Mr. JOHNSON. Fifteen percent with respect to Pacific Power & Light and maybe as high as 25 percent with respect to PGE. That was preliminary information I saw.
Chairman the exchange 22 mills, besis allowed any propo
Chairman HATFIELD. Let's translate that into another facet of this whole rate structure. What do you project will happen in the DSI area? Let's take the aluminum industry. As you know, the aluminum industry, I believe, is about 26 mills per pound of aluminum.
Mr. JOHNSON. Yes, 26.8 mills per kilowatt-hour.
Chairman HATFIELD. The world market average on production is what, 15 or 16 mills? Mr. JOHNSON. Fifteen or sixteen.
Chairman HATFIELD. Fifteen or sixteen. Massena, N.Y., is lower than that, 11 to 13 mills. · Mr. JOHNSON. Correct.
Chairman HATFIELD. Quebec, the new concentration of governmentsponsored and supported power in Quebec will probably be between 10 and 12 mills. Mr. JOHNSON. That's correct.
ALUMINUM INDUSTRY IN THE NORTHWEST Chairman HATFIELD. How then are we going to hold the aluminum industry in the Pacific Northwest with those kind of figures. By the way, I believe the world price now has dropped back from about a high of 73 cents per pound back down to about 65 or 66 cents. Mr. JOHNSON. That is my understanding, too.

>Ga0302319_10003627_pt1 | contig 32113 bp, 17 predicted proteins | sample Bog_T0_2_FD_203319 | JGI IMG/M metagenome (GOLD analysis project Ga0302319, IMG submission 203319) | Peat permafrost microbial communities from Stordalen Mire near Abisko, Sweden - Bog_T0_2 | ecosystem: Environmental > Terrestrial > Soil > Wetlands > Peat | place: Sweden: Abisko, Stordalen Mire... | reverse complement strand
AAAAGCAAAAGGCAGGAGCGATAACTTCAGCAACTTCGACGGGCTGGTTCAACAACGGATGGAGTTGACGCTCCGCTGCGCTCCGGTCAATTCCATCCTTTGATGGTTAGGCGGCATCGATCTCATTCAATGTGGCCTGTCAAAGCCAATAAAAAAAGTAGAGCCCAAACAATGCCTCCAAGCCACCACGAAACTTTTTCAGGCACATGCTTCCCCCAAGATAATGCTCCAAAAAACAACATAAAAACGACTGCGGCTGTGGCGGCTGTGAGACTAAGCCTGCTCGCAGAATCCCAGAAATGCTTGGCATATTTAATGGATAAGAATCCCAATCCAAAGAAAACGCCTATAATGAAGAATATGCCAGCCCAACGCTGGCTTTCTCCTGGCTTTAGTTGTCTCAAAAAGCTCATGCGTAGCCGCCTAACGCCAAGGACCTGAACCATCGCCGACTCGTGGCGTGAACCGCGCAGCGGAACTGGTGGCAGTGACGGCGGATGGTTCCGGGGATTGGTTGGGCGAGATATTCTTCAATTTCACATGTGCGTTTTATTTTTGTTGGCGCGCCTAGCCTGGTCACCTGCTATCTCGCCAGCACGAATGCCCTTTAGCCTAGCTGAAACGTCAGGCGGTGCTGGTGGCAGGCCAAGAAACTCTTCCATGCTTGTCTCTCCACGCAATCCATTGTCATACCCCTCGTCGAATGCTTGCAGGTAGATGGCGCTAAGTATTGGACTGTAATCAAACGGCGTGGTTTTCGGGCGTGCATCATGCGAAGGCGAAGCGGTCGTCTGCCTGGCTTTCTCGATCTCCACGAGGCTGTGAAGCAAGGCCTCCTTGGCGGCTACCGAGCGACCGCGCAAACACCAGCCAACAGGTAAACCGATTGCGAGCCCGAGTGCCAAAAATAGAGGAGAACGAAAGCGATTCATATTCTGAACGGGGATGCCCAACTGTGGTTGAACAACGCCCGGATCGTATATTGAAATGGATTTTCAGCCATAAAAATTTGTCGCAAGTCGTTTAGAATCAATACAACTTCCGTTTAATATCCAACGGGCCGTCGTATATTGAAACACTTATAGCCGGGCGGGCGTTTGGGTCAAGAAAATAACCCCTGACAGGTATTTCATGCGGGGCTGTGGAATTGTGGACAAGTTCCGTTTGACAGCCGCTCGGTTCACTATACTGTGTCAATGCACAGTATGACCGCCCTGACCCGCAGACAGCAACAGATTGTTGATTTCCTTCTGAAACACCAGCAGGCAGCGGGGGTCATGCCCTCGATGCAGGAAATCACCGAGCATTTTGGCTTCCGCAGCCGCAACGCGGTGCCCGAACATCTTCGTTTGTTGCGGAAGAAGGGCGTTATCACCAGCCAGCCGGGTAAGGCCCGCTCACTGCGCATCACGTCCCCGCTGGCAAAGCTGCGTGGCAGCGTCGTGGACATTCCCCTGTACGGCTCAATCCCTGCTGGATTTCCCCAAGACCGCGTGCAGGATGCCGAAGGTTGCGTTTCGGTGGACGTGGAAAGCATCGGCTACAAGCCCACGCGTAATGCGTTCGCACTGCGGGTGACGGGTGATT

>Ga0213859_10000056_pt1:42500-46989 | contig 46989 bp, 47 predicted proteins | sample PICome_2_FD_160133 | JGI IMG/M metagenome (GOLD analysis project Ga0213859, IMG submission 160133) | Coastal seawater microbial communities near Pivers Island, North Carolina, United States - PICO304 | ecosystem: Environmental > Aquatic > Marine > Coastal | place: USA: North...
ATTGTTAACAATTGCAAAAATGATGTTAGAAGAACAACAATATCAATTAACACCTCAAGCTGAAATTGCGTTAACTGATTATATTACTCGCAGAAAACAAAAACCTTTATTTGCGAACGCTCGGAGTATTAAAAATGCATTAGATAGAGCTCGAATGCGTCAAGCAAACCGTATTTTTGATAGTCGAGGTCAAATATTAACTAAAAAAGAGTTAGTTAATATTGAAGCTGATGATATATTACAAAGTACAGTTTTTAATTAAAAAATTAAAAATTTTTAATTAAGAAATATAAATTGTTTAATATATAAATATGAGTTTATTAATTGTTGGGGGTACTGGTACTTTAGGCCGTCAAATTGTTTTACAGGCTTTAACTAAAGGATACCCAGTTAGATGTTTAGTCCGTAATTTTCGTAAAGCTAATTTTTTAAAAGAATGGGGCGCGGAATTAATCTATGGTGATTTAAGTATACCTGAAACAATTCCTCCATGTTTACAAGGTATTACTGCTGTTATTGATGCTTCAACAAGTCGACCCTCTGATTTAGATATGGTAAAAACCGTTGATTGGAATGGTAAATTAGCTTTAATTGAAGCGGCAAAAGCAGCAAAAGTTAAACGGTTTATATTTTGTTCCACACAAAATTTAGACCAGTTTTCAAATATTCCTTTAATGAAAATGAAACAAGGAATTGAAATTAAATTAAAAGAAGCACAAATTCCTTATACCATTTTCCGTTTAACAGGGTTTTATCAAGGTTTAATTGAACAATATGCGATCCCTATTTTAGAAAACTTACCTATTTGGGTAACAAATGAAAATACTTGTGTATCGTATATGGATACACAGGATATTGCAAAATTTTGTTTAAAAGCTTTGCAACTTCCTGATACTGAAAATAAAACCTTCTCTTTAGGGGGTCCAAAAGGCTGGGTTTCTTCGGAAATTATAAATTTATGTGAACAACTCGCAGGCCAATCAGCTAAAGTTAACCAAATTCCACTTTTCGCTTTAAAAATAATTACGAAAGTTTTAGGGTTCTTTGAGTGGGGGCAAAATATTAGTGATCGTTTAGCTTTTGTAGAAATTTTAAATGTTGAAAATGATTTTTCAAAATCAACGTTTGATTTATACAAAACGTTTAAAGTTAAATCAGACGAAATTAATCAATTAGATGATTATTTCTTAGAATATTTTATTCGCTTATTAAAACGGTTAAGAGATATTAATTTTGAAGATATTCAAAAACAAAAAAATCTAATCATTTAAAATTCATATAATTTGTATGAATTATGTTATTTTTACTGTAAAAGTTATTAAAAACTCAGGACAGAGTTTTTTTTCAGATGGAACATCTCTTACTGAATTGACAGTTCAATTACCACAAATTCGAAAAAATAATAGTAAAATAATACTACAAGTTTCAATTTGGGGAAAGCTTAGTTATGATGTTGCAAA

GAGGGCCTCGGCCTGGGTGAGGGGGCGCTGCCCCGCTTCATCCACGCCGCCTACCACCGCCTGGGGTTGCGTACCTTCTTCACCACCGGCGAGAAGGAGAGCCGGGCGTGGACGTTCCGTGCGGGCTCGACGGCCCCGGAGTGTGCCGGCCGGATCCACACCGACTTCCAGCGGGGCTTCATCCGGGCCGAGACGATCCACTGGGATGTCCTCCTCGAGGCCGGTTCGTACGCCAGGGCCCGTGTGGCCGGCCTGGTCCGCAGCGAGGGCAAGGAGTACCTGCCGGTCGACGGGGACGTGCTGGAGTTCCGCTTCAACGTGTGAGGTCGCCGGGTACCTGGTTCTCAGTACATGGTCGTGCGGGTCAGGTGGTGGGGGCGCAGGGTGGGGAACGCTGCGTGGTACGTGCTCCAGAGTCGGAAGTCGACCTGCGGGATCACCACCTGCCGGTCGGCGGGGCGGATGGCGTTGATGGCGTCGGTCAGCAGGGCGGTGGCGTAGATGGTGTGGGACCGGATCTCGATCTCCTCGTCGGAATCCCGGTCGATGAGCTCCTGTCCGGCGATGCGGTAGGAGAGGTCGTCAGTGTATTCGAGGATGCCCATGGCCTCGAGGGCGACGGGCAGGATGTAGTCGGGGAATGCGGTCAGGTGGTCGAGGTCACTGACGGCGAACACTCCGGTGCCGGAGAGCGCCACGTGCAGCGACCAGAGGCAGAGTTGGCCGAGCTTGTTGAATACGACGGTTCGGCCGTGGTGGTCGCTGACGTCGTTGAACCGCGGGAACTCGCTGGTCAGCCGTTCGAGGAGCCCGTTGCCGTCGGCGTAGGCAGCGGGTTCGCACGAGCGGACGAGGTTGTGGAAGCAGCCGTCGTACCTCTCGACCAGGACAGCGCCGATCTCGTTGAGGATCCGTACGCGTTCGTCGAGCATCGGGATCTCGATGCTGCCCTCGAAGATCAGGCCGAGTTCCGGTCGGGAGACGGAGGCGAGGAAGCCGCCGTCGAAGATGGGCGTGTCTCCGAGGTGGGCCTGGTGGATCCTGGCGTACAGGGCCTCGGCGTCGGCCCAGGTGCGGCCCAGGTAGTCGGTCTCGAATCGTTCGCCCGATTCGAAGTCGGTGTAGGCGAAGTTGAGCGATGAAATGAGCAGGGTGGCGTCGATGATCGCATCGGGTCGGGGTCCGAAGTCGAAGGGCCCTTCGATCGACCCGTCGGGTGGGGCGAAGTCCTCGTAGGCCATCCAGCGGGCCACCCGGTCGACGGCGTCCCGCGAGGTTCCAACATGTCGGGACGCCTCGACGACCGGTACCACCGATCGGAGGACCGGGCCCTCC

Chairman HATFIELD. How are we going to hold the aluminum industry in the Pacific Northwest, or would you agree with some assessments that the aluminum industry will be gone from the Northwest in the next decade? And if that industry, which is about a 90-percent user of DSI power, leaves the region,
Mr. JOHNSON. The aluminum industry consumes 30 percent of Bonneville's entire nonexchange power supply.
Chairman HATFIELD. If that scenario should work out because of what the rate structures are and cost production, world market prices in Messena, N.Y., and Quebec, and we lose all the aluminum industry in the Northwest in the next decade or less, therefore, the rate structure would have a tremendous shift and impact upon the overall system, would it not, with the loss of that much DSI?
Mr. JOHNSON. There is a very real possibility of that.
Chairman HATFIELD. What do you project in this situation that I have outlined?
Mr. JOHNSON. Senator, when the Northwest Power Act was passed, you believed there was a place for the DSI plants and the employment that they represent, 15,000 people and a $150 million a year payroll. You believed there was certainly room to serve the domestic and rural customers within the State of Oregon as well as Washington. That we could, in fact, effect the exchange. You believed the Regional Planning Council should be the guide and lead planner in securing the new power supplies. I accepted the charge as the Administrator of Bonneville to try to bring that about.